Tag archives for Octopuses
Spain may have won the 2010 FIFA World Cup, but the world is still talking about Paul.
Paul is a two-year old octopus living at Sea Life in Oberhausen, Germany and he was able to pick the winner for all of Germany’s matches, as well as the winner of the final between Spain and the Netherlands. Paul’s keepers put food into two clear boxes, each labeled with a competing country’s flag. Whichever box Paul opened first was predicted to win–and Paul was always right!
In honor of his achievement, Paul got his own tiny copy of the trophy as well. He is being retired from making predictions, but he can be visited at his home at Sea Life.
Read more about Paul on the Washington Post website.
How much do you know about the history of the World Cup? Quiz Your Noodle and find out.
Watch a video of an octopus squirting a curious bird on National Geographic Kids.
Photograph by Roberto Pfeil, AP Photo/dapd
In March, you helped the National Zoo pick a name for their new giant Pacific octopus. The choices were Olympus, Octavius, Ceph, and Vancouver. And the winner is… Octavius! More than half of the people who voted chose this name. If you live near Washington D.C., you can visit Octavius at the National Zoo’s Inbertebrate Exhibit.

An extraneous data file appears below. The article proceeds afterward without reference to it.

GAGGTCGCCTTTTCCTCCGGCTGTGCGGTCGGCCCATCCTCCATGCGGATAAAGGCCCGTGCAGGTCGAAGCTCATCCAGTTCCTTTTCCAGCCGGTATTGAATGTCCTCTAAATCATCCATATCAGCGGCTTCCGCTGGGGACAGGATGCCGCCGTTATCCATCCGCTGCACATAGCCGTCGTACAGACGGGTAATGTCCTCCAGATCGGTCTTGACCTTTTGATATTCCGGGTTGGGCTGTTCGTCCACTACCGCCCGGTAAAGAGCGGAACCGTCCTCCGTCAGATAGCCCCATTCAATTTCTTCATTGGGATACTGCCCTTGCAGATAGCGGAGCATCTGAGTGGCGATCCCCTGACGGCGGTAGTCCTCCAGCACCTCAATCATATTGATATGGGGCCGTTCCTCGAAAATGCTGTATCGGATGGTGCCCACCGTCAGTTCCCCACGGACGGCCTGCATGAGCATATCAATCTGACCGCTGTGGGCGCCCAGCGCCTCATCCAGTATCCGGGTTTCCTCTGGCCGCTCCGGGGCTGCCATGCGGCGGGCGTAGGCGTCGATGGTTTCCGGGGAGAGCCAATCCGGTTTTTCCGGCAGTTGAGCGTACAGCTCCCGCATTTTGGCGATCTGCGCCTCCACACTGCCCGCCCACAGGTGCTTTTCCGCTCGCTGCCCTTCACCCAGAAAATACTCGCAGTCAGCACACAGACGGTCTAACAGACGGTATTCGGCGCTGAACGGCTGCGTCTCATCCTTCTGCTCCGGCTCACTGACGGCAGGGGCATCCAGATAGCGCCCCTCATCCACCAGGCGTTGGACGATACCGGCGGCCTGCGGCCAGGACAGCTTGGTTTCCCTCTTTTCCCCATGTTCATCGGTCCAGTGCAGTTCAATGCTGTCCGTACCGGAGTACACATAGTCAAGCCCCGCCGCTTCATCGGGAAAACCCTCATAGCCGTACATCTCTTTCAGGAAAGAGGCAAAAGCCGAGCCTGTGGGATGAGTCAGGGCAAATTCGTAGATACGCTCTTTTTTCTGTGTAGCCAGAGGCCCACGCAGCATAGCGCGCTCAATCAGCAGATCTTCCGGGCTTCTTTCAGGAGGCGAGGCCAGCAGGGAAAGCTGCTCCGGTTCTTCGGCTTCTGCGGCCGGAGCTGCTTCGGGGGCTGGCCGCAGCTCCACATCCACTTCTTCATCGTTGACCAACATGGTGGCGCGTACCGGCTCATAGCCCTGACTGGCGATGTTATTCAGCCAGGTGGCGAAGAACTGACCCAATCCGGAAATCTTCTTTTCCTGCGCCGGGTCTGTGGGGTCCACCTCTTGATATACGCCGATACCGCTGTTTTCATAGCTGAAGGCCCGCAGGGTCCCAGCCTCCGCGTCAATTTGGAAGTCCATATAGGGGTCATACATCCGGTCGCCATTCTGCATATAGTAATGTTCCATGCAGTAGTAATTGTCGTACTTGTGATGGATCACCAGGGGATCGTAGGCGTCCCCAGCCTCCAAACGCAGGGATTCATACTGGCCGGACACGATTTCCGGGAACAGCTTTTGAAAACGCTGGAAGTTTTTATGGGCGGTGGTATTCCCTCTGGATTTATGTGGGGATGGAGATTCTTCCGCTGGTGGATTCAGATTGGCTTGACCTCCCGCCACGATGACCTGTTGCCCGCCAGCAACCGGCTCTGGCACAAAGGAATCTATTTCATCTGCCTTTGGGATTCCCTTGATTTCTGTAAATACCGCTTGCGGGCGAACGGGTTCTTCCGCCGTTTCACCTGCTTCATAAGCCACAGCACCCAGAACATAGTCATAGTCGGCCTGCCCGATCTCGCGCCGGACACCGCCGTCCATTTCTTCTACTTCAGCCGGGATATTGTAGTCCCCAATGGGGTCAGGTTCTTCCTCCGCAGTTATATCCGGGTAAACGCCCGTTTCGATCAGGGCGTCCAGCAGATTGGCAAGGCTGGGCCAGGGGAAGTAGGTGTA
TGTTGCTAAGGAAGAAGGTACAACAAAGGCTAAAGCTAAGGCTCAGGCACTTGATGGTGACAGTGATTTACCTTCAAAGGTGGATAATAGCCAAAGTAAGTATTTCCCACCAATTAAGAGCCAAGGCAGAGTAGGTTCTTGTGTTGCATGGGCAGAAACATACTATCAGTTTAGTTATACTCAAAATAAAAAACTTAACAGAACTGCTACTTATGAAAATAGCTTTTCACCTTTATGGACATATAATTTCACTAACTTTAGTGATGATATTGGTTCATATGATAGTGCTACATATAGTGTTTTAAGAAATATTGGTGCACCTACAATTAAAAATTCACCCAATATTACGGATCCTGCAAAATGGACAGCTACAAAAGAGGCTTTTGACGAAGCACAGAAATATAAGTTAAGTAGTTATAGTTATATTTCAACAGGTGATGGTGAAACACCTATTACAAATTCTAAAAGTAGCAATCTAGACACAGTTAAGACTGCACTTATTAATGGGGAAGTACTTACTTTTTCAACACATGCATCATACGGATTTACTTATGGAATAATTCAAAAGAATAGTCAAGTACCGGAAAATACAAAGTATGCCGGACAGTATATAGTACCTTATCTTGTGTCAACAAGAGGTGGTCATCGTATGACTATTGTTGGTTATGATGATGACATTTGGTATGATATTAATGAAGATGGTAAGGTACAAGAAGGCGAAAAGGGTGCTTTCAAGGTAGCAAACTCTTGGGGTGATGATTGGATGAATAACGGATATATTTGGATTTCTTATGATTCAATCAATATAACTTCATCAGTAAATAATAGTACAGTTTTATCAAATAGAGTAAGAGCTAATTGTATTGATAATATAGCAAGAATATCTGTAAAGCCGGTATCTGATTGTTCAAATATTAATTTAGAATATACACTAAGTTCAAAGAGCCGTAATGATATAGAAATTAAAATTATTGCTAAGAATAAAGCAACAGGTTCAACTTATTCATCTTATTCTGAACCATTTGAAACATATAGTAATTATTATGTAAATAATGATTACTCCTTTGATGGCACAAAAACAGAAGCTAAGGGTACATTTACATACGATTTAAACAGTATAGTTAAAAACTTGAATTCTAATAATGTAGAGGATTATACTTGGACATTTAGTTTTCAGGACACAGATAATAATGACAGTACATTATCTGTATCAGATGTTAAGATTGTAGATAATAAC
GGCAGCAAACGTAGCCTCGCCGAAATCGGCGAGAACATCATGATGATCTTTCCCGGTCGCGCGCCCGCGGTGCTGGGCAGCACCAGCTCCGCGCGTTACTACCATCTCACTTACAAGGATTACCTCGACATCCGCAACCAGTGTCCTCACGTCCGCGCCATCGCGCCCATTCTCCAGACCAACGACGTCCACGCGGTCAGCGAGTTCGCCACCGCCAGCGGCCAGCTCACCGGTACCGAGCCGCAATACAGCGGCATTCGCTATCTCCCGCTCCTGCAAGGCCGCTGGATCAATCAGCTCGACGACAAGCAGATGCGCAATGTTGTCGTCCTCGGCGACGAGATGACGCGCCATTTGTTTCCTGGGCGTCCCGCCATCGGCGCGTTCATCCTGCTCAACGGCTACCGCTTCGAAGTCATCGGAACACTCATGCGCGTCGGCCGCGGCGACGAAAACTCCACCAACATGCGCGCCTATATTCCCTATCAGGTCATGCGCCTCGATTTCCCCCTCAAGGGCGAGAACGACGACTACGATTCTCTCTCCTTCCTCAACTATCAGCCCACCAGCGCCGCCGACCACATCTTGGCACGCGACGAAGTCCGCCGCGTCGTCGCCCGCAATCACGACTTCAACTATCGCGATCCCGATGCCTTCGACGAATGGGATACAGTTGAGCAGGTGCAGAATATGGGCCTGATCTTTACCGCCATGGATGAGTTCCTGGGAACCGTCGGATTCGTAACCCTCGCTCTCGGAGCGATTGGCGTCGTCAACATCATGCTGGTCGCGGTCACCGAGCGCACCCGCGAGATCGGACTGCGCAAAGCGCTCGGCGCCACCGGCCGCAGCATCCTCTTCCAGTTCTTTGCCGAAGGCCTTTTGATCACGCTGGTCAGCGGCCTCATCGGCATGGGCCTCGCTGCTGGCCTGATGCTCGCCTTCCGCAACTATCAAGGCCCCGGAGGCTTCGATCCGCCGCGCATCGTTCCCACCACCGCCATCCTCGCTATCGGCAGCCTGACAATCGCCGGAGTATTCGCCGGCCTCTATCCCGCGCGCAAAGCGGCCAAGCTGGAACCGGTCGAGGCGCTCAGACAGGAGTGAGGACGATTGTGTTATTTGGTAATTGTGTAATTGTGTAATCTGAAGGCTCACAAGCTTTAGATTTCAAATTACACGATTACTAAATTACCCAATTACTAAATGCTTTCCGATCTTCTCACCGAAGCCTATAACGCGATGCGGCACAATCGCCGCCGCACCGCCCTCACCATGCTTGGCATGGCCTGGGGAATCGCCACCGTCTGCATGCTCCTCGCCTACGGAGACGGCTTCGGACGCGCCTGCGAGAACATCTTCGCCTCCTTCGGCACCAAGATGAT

Read more about the ocean animals at the National Zoo on the Smithsonian Institution’s website.
Check out the News Bite on octopus “mobile homes.”
Photograph by Mehgan Murphy
The National Zoo in Washington, D.C. wants you to help name the new giant Pacific octopus. Zoo officials aren’t quite sure whether their octopus is a boy or a girl and won’t know until the octopus is bit more mature. Here are the four names from which to choose: Olympus, Octavius, Ceph, and Vancouver. Polls will remain open until noon Eastern time on April 7.
Scientists have observed chimps using tools to get food, but scientists were surprised to see octopuses using tools–and not for food-gathering, either! As seen in the video above, octopuses near Indonesia were seen using the coconut shells as mobile shelters. Sometimes they would even fit two halves of a coconut together to make a hiding place. Even though the octopuses moved more slowly carrying coconut shells, they always have a place to hide from predators if they bring them along.
The sight of the octopuses moving across the ocean floor carrying the coconut shells wasn’t just surprising. It was also very funny! “It was hard not to laugh underwater and flood your [scuba] mask,” said biologist Mark Norman.
Findings published by the journal Current Biology
Video courtesy Museum Victoria